ornament 31 December 2011 ornament

2011 in cities

It’s that time again, so here’s a record of all the cities, towns, hamlets, or dots-on-a-map in which I’ve spent at least one night this year. A slow year for sleeping travel was my 2011:

  • Chattanooga, TN
  • Kingsport, TN
  • Lynchburg, VA
  • Nashville, TN
  • Woodbridge, VA
  • Washington, DC

cf. 2005/1999, 2006, 2007, 2008, 2009, 2010.

Posted by Jared Bridges | Permalink | Comments Off on 2011 in cities

ornament 15 December 2011 ornament

Why you shouldn’t skip the boring parts

Christmas readings at churches and homes will rightly include a heavy dose of Luke 2 (for the birth narrative), and Matthew 2 (for the visit of the magi). Even Isaiah’s prophecies about the coming Immanuel may make an appearance, but there’s one Christmas-related passage of Scripture that’s more likely to be skipped over.

You know the part I’m talking about. It’s the one we all skip over to get to the good parts — that cumbersome prologue that is bespeckled with begats: Matthew 1:1-16. In the passage, Matthew traces the heritage of Jesus beginning with a peripatetic Chaldean named Abraham all the way to Joseph and Mary. It’s tedious to be sure, but it’s by no means insignificant. Christopher J.H. Wright observes:

If the average Christian pauses between carols to wonder what the previous seventeen verses are all about, his or her curiosity is probably offset by relief that at least they weren’t included in the readings! And yet they are there, presumably because that is how Matthew wanted to begin his Gospel, and also how the minds that shaped the order of the canonical books wanted to begin what we call the New Testament. So we need to respect those intentions and ask why it is that Matthew will not allow us to join in the adoration of the Magi until we have ploughed through his tedious list of begettings. Why can’t we just get on with the story?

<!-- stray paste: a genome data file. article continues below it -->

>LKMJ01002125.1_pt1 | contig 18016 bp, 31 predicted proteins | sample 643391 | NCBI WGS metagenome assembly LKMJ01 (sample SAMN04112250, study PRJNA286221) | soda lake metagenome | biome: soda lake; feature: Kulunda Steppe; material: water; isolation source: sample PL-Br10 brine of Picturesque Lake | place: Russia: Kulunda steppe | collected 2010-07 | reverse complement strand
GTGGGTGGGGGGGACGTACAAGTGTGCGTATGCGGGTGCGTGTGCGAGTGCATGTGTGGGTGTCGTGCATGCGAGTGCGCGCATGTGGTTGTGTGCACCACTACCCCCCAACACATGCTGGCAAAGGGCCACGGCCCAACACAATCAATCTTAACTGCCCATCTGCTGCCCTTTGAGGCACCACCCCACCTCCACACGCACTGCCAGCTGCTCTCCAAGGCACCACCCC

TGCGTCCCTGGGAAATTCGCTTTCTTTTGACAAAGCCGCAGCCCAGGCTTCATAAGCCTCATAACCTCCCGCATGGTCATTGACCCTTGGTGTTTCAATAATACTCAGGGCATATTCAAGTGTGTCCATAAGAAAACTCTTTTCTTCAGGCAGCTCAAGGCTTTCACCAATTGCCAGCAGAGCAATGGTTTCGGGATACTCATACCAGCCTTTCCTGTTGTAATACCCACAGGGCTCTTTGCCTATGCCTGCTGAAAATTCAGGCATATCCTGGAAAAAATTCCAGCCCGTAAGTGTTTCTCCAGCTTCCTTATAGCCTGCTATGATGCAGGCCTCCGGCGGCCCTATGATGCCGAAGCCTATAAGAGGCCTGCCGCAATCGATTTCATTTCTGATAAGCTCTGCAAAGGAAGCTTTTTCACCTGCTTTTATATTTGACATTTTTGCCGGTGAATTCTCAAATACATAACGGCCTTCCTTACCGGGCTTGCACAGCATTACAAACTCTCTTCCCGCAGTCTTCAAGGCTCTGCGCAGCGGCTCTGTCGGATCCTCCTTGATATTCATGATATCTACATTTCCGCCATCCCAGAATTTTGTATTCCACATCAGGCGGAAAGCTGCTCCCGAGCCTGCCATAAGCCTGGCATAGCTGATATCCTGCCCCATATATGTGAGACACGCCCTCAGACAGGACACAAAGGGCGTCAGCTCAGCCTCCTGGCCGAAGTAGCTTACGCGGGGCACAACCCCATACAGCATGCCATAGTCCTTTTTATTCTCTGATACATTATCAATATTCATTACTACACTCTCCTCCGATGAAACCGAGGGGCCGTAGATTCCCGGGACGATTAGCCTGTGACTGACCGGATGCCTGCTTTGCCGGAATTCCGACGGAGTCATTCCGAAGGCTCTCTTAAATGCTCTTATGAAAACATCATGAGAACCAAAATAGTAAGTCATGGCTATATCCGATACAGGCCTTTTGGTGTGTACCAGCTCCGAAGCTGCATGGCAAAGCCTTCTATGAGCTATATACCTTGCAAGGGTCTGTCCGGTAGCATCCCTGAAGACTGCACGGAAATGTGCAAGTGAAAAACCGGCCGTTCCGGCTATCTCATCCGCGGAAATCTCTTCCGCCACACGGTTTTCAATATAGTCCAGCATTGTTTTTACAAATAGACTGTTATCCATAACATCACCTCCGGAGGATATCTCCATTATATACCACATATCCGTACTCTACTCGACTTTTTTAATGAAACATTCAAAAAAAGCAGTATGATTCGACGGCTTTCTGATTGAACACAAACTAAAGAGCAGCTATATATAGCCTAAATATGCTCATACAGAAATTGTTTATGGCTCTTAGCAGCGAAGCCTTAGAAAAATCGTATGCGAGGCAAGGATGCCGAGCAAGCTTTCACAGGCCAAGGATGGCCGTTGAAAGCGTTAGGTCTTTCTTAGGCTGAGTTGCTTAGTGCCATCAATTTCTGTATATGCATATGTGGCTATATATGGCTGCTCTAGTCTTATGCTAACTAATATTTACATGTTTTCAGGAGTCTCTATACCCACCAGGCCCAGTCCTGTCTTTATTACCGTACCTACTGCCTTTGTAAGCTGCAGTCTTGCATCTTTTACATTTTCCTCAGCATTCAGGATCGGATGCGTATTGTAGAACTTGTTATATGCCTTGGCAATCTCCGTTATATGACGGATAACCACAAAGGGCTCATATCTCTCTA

Because, says Matthew, you won’t understand that story— the one I am about to tell you — unless you see it in the light of a much larger story which goes back for many centuries but leads up to the Jesus you want to know about. And that longer story is the history of the Hebrew Bible, or what Christians came to call the Old Testament. It is the story which Matthew ‘tells’ in the form of a schematized genealogy — the ancestry of the Messiah.

— Christopher J.H. Wright, Knowing Jesus through the Old Testament, pp. 1-2

The Matthew who gives us the Magi and the Herod saga didn’t bumble as a storyteller with this wandering introduction. Each name is a keyword for an era, and each name pours into fullness of time that was that night in Bethlehem. Don’t skip it. The nativity didn’t happen in a vacuum, but in a living, vibrant world that had both a past and a future — not unlike our own lives.

At Christmas don’t forget the prologues, both Matthew’s and your own. Begats make the good parts good.


Posted by Jared Bridges | Permalink | Comments (1)

ornament 13 December 2011 ornament

Sandlot foreign policy